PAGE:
Turkey’s Banking Regulation and Supervision Agency (BDDK) on Thursday slapped seven banks with TL 204.7 million ($30 million) in fines after a series of customer complaints.
The banking watchdog, however, did not name the bank in question or detail the type of complaints they faced.
The decision would come as a relief to individual and corporate customers amid the economic difficulties caused by the coronavirus pandemic.
The BDDK said an inquiry process was ongoing following complaints made by the banks’ clients.
Earlier in May, the banking authority, in a similar move, fined 15 banks a total of TL 19.65 million over transactions that violated its instructions.
According to an Anadolu Agency (AA) report at the time, the BDDK move drew attention to unfair practices in rescheduling or restructuring debts.
Sources told AA in the May 15 report that although the delay in payments was less than 30 days, the customers' requests to reschedule or restructure debts, in line with BDDK's instructions, were not met by the banks in question.
Shortly after Turkey's first coronavirus case, the BDDK introduced a series of regulations to stimulate the economy and limit the impact of the coronavirus on businesses. The regulations announced on March 17 and March 19 extended the delay period for credits that are to be transferred to follow-up accounts to 180 days.
It requested to provide additional financing support to firms with distorted cash flow and to provide necessary means in delaying and restructuring loan capital and interest payments for a minimum of three months if requested by the customers.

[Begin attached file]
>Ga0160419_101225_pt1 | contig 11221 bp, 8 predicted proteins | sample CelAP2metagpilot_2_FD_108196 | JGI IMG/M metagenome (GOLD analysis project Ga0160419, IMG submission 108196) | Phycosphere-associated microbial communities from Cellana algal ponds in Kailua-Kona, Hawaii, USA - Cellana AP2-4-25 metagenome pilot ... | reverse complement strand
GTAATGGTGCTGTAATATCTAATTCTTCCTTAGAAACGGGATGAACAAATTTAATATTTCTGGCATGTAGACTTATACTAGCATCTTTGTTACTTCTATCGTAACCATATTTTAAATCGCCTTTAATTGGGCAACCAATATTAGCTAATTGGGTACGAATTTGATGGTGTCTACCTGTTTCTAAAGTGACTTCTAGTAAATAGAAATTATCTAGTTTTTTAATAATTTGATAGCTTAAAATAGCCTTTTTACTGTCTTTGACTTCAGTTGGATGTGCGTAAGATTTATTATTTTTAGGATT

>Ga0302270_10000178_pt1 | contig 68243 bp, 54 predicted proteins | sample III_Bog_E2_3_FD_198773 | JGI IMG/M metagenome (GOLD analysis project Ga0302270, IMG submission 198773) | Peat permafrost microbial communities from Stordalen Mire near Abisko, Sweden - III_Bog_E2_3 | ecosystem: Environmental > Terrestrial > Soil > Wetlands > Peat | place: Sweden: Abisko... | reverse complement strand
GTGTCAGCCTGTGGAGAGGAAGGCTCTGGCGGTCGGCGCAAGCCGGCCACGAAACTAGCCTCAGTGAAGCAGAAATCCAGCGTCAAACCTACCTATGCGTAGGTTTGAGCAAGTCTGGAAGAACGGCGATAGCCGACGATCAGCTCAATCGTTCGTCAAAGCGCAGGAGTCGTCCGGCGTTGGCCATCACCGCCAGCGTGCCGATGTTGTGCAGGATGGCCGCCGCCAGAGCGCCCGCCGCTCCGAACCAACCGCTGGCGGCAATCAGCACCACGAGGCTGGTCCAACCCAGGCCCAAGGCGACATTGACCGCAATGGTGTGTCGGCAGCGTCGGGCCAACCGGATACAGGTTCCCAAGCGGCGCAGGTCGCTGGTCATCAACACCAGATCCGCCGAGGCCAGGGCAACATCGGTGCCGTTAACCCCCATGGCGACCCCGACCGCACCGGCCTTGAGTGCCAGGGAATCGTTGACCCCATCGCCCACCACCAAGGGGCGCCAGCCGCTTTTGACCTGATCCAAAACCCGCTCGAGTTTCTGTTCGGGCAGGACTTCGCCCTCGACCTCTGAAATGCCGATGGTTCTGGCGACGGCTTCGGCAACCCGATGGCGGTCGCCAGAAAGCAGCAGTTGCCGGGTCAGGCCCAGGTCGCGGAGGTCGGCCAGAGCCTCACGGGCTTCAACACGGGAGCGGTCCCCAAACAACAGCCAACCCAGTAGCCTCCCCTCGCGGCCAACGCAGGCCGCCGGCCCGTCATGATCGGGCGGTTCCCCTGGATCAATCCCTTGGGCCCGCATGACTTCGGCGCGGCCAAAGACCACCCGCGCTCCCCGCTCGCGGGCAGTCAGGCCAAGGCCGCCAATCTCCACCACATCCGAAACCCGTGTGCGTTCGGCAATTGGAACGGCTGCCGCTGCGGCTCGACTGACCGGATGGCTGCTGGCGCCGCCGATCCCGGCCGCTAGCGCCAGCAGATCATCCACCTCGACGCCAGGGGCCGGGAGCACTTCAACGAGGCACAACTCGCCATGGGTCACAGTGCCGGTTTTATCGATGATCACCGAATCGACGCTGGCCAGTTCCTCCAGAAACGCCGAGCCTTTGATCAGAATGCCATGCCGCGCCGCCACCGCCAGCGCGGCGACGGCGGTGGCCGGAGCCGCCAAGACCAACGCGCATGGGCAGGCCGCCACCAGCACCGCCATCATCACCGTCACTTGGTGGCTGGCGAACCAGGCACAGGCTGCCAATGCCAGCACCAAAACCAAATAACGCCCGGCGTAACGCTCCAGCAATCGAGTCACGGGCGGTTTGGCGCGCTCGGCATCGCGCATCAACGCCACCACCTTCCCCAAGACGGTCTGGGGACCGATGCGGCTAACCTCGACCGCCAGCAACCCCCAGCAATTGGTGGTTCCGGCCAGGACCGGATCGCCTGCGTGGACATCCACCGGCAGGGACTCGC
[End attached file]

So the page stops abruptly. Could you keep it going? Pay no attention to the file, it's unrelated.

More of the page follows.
On May 29, the BDDK had fined 18 banks around TL 102.1 million for carrying out transactions against its orders. It said the fines were handed out after examining the complaints by individual and commercial customers conveyed to it during the period of battling the COVID-19 outbreak.
Meanwhile, the BDDK said Thursday that the maximum limit of TL 1,300 on credit cards provided to customers who cannot declare their income to the banks, has been increased to TL 2,000.
Under normal circumstances, if the minimum payment amounts of credit cards remain unpaid for three months in a row they are closed for transactions for the calendar year. However, the banking authority has decided that the relevant provisions may not be applied by credit card issuers until the end of this year.
The statement noted that the decision was taken by considering the conditions the country was in due to the COVID-19 outbreak and as a protective arrangement for credit card-issuing institutions.